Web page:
If you want tropical 'seeding' fruits like coconuts, corn (I know, not tropical nut), starfruit, lychee & papaya love Orchidland; you'll want to stay at 1,000 feet or below. I've seen sweaters and the occasion light jacket in the mornings.

Mt. View is a great happy medium. You can have your citrus, coffee, kukui, papaya, pineapple, Mt. Apple, bamboo shoots, avocado and more bananas than you can eat. The University has some basic lists of fruits & veges that grow at different elevations. A heavy sweater or toss-on sweat shirt/hoodie a few mornings/evenings a year. Those evenings all your Tilapia will die but your catfish will survive.

You can grow your tomatoes during the hot months and can or freeze them and your lettuce during the cool. You'll want a canopy for the rain, especially for tomatoes, melons etc. Starch potatoes, sweet potatoes, green onions, legumes, low-chill blueberrys etc grow year round. The lilikoi give fruit a couple of times a year.

In Mt. View, I don't know what you mean by winter cause there really isn't winter per-say. It doesn't rain as much as people say it does and it's warm rain. Sometimes it slams like God flushed his toilet and the float got stuck. But this is an itty bitty teeny weeny tropical island smack dab in the middle of the Pacific ocean.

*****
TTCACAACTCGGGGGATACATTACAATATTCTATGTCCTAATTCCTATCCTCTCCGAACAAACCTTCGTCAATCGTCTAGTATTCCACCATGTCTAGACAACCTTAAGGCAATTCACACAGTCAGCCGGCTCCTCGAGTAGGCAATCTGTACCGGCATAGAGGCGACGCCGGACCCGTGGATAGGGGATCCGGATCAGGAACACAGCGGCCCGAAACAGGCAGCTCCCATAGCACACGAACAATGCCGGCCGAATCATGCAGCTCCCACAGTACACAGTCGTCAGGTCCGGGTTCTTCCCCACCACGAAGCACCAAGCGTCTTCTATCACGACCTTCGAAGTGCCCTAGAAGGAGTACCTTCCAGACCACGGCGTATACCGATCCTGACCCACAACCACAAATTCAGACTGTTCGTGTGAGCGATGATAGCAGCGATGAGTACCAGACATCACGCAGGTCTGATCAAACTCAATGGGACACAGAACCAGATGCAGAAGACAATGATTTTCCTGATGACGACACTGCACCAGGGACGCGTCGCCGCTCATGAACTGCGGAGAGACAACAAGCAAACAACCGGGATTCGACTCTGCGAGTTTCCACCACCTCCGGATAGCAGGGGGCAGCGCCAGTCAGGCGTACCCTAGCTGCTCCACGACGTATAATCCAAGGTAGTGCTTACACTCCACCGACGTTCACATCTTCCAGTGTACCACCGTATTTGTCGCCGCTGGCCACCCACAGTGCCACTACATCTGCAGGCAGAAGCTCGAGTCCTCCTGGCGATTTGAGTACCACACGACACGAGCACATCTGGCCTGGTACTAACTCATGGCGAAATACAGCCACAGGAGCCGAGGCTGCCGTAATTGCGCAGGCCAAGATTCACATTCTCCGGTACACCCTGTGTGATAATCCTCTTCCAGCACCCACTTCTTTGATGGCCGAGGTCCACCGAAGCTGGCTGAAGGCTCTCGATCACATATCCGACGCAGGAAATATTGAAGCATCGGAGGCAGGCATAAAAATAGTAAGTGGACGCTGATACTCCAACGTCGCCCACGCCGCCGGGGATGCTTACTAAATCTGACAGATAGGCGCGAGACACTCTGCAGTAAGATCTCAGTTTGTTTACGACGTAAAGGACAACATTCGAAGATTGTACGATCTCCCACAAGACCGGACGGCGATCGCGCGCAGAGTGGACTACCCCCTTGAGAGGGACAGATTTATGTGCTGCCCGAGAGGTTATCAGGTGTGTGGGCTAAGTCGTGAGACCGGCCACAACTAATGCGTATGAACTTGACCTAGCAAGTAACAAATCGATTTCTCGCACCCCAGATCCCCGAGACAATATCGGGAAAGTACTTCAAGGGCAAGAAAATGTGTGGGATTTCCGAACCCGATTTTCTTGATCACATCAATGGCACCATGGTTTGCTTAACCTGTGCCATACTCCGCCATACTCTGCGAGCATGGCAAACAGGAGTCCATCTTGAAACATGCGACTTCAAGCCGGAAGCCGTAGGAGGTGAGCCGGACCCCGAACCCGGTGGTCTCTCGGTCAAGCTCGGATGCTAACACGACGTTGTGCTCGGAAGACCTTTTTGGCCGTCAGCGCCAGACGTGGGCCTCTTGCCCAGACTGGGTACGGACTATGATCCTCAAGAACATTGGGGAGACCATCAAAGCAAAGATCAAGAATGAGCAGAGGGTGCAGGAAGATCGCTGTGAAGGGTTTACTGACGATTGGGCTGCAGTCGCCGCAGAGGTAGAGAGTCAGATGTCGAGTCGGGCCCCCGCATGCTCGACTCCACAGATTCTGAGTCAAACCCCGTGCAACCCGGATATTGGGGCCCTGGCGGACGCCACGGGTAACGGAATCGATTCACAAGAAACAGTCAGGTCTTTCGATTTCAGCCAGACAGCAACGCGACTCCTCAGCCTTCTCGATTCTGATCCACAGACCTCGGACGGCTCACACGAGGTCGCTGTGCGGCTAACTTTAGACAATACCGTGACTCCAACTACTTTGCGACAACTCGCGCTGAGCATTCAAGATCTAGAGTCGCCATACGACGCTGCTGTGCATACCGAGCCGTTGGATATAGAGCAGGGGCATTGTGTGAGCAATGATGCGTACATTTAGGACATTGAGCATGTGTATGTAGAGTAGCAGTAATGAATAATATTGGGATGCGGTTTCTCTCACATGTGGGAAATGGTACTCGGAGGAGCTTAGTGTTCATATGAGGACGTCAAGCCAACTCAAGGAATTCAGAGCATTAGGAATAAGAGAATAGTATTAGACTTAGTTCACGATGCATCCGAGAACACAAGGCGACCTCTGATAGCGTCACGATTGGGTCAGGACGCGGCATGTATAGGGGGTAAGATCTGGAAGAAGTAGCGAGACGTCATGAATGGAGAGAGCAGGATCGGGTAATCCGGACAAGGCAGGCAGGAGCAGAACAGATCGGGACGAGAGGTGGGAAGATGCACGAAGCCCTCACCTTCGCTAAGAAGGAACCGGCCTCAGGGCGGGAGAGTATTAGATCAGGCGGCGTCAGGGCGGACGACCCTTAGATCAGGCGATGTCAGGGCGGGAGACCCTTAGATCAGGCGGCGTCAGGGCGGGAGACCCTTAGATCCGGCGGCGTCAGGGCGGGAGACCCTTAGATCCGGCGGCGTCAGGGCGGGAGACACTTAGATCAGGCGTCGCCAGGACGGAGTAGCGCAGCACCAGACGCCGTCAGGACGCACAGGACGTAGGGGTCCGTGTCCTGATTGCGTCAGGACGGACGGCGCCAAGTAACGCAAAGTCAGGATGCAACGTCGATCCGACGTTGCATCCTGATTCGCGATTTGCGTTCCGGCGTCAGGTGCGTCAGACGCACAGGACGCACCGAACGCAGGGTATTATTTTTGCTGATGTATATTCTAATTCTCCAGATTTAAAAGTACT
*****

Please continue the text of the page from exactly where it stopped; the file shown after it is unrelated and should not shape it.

Old 12-19-2012, 12:07 PM
 
129 posts, read 146,165 times
Reputation: 216
Numbers don't lie, but they don't give the real story. Mountain View has a nice climate. The rain mainly falls at night and in the morning, in the form of passing showers. That's the "daily standard" day. It's not too humid. It's more tropical than temperate in nature. You can't grow things like plums, apples, peaches, but you can grow papayas and bananas.

On the Big Island, a property either has soil or it doesn't. There is a lot of land on the BI that is recent volcanic, covered with a bit of soil, give or take, more or less, in pockets but not on mounds... E.g. virtually all of Paradise Park, Orchidland, Hawaiian Acres, Crescent Acres, Fern Forest... People might say some lot has "deep soil", but they mean "black muck on solid rock".